Buff American Cocker Spaniel
WHAT'S THE DIFFERENCE?
A comparison of English Cocker Spaniels, American Cockers Spaniels, and English Springer Spaniels
by Denise Gormish
The following article was originally written to assist shelter workers identify ECS and those relinquishing English Cockers to rescue to understand the breed differences. This is not an exhaustive list of diffferences and sometimes similarites make it hard to be certain. Others may choose to use this article to learn about the breed differences. I hope it is helpful.
If you have a dog that you wish to relinquish to rescue, and you are uncertain as to which breed it is, first look at the registration papers from the American Kennel Club (AKC.) If the term "cocker spaniel" is used, it is an American Cocker Spaniel. An AKC registered English Cocker will clearly say "english cocker spaniel."
On the other hand, if the dog is registered with a country other than the United States, the term "cocker spaniel" will refer to the English Cocker Spaniel.
English Cocker Spaniels are most often confused with English Springer Spaniels and American Cocker Spaniels.
American Cocker Spaniels
American Cocker Spaniels have round eyes, a rounded skull, a more pronounced stop, and a shorter muzzle than English Cocker Spaniels. They come in many of the same colors as English Cockers, but are rarely seen in the roan colors. The classic "buff" color that is so popular among American cockers is not seen in the English Cocker, although there are "red" English Cockers that have a darker red color. English Cockers are a bit taller and heavier than the American breed and tend to have less coat. The head of the English Cocker is more setter-like than the American Cocker. Just because a dog has a longer muzzle or is bigger than the usual AC doesn't make it automatically an EC. Often, it takes someone expert in the breed to tell the difference.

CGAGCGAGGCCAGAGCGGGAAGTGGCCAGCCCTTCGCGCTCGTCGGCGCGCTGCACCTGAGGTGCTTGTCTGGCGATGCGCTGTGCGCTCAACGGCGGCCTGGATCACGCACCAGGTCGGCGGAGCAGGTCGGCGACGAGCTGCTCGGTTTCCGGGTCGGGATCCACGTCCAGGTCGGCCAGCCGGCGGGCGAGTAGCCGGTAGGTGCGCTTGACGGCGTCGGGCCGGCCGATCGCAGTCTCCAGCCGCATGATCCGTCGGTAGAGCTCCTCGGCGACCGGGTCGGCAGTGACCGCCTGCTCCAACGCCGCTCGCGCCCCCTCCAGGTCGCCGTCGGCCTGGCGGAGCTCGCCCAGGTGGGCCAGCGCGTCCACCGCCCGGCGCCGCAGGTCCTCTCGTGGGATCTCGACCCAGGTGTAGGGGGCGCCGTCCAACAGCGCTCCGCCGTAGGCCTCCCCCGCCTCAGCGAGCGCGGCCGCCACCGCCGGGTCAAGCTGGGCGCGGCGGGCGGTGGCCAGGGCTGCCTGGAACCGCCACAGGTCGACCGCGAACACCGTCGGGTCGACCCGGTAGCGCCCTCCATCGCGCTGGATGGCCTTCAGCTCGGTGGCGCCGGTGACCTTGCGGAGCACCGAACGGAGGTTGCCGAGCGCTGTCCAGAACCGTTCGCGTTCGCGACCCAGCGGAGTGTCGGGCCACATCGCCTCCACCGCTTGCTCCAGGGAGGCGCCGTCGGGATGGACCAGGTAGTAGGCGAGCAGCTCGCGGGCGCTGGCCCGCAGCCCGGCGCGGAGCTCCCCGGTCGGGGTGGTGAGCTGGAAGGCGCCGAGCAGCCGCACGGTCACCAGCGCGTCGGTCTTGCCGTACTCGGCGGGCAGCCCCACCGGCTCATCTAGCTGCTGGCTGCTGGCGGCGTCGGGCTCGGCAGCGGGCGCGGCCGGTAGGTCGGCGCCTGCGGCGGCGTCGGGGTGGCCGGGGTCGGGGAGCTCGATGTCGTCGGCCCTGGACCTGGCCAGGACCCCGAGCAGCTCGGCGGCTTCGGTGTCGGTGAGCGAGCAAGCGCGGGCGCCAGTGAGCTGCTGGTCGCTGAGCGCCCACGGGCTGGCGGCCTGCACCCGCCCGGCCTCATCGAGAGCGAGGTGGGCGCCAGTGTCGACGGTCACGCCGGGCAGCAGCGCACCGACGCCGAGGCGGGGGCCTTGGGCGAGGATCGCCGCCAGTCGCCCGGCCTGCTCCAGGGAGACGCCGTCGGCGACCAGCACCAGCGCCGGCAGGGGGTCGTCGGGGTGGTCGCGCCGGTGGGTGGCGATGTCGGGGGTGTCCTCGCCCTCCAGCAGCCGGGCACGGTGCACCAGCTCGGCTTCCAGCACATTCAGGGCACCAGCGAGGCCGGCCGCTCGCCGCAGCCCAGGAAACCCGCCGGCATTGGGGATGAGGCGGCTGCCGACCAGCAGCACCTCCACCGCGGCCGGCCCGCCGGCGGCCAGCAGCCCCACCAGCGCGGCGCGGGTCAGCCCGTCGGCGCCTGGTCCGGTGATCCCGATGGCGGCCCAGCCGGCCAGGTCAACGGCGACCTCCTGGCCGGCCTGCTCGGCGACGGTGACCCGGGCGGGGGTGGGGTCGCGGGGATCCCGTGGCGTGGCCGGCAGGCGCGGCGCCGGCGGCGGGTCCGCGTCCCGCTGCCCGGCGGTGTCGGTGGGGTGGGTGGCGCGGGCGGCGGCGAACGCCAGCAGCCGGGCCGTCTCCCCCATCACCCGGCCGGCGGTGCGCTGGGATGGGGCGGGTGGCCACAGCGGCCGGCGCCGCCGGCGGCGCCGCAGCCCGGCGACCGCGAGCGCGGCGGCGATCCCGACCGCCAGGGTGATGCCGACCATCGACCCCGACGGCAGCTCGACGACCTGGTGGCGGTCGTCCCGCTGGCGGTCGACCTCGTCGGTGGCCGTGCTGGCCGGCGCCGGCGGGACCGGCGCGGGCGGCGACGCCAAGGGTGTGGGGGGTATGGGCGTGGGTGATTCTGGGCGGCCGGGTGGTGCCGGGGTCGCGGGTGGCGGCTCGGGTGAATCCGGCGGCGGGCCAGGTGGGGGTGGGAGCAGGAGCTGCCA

Below are pictures of some American Cocker Spaniels. Two are buff colored and one is a show groomed liver American Cocker.
Here is a picture of an American Cocker and an English Cocker side-by-side.
English Springer Spaniels
English Springer Spaniels may have a similar coat pattern in open-marked (black/white, liver/white) English Cocker Spaniels. The English Springer Spaniel stands taller and heavier (average 25-35 lbs.) English Springer Spaniels have a longer muzzle, the eyes are not as prominent and the coat is less profuse than most Cocker Spaniels. English Cockers are smaller and have longer, and lower-set ears than English Springers. Field-bred English Springer Spaniels often have a lighter build, with a more moderate amount of coat and featherings than show-bred Springers. Their markings are frequently predominantly white, or white with varied patches of color.
|English Cocker Spaniels||
English Cocker Spaniels may be many coat colors. They may be parti-colored, with patches of black, liver, red, orange, or gold against a white or roan background. ("Roan" is when the white background is lightly to heavily speckled or mixed with hairs of a color listed above. Roan colors are common in English Cockers, while relatively rare in other spaniels.) English Cockers may be solid colors of black, red, liver, and golden; or any of the above colors accompanied by tan points on the eyebrows, muzzle, throat, rump, and feet. English Cocker Spaniels have a medium coat length. The average size is from 15 to 17 inches at the shoulder, and 25 to 35 lbs.